C ftell() function

C library function - ftell()

The ftell() function is used to obtain the current value of the file-position indicator for the stream pointed to by stream.


long int ftell(FILE *stream)

ftell() Parameters:

Name Description Required /Optional
stream The opened (via fopen) stream. Required

Return value from ftell()

  • The ftell() function returns the current file position. On error, ftell() and ftello() return –1, cast to long and off_t respectively, and set errno to a nonzero value.

Example: ftell() function

#include  <stdio.h>
#define NUM_CHAR   6
#define NUM_ALPHA  26

int main(void)
  FILE * stream;
  int i;
  char ch; 
  char buffer[NUM_ALPHA];
  long position;
  if (( stream = fopen("test.txt", "r")) != NULL )
    /* read into buffer */
    for ( i = 0; ( i  < NUM_ALPHA/2 ) && ((buffer[i] = fgetc(stream)) != EOF ); ++i )
        if (i==NUM_CHAR-1)  /* We want to be able to position the   */
                                     /* file pointer to the character in */
                                     /* position NUM_CHAR                */
           position = ftell(stream);
    buffer[i] = '\0';
   printf("Current file position is %d\n", position);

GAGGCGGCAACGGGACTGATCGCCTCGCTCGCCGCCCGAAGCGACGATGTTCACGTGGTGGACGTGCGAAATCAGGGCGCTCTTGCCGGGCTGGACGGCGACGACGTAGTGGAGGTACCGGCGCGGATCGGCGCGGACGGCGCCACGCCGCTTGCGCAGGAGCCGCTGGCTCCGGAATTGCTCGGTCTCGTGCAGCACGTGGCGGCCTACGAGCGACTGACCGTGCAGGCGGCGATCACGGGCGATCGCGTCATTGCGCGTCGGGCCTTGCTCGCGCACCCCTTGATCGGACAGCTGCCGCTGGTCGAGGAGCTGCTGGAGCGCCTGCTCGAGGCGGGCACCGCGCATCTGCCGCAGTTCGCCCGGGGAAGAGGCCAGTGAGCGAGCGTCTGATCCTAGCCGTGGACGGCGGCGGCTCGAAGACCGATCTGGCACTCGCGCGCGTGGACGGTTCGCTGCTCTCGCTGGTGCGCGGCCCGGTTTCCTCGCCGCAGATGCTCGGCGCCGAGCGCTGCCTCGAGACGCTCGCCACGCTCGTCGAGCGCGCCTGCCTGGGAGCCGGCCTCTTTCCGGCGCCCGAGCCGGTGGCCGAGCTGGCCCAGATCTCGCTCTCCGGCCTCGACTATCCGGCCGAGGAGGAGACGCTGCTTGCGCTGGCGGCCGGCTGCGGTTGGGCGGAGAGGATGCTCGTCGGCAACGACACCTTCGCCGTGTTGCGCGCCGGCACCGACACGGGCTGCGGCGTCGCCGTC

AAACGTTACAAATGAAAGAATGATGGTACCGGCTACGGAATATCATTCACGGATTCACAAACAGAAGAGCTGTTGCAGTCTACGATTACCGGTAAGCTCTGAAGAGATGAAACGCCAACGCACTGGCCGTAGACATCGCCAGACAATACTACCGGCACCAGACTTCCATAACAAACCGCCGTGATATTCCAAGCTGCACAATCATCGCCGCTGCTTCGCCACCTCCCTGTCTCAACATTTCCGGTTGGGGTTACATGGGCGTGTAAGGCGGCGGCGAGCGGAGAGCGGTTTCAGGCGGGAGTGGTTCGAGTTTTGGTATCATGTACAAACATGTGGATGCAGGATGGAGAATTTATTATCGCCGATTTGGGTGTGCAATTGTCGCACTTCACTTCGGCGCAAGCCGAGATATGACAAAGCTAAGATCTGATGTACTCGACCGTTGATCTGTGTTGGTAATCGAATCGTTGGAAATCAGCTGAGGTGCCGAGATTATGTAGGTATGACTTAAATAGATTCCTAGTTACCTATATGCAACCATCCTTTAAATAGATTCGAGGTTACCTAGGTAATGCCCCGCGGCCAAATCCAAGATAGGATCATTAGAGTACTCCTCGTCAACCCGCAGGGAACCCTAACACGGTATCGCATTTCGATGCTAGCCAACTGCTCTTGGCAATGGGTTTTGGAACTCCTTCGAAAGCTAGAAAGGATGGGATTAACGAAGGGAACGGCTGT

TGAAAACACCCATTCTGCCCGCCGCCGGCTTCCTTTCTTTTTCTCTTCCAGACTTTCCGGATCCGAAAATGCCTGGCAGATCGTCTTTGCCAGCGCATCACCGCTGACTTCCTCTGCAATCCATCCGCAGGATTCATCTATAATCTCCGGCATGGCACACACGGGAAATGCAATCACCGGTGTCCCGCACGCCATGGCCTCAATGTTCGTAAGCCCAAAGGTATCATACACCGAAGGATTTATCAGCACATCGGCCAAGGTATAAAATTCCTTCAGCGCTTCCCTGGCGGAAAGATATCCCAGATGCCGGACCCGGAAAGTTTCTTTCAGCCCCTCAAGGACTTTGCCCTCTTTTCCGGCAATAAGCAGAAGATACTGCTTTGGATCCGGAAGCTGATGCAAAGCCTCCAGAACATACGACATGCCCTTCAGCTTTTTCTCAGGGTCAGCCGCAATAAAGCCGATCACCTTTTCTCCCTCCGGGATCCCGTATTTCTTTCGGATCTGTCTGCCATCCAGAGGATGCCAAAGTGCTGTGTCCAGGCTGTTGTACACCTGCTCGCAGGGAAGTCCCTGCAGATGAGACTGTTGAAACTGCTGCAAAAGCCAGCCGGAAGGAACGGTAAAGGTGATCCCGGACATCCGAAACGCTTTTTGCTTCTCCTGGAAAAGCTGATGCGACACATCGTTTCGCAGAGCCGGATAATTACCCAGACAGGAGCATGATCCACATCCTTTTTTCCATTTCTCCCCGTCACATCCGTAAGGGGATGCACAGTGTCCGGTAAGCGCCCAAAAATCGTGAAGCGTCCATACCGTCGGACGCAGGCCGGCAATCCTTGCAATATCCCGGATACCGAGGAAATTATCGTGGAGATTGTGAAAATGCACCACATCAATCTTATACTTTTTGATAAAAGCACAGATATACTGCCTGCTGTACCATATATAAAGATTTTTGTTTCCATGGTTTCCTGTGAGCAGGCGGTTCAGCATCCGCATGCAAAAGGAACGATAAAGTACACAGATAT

printf("Buffer contains: %s\n", buffer);


Current file position is 6
Buffer contains: C programming

Errors: The value of error number can be set to:

Value Meaning
ENODEV Operation was attempted on a wrong device.
ENOTOPEN The file is not open.
ENUMMBRS The file is open for multi-member processing.
ENUMRECS Too many records.
ERECIO The file is open for record I/O.
ESTDERR stderr cannot be opened.
ESTDIN stdin cannot be opened.
ESTDOUT stdout cannot be opened.
EIOERROR A non-recoverable I/O error occurred.
EIORECERR A recoverable I/O error occurred.

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C Programming: Tips of the Day

Reading a string with scanf :

An array "decays" into a pointer to its first element, so scanf("%s", string) is equivalent to scanf("%s", &string[0]). On the other hand, scanf("%s", &string) passes a pointer-to-char[256], but it points to the same place.

Then scanf, when processing the tail of its argument list, will try to pull out a char *. That's the Right Thing when you've passed in string or &string[0], but when you've passed in &string you're depending on something that the language standard doesn't guarantee, namely that the pointers &string and &string[0] -- pointers to objects of different types and sizes that start at the same place -- are represented the same way.

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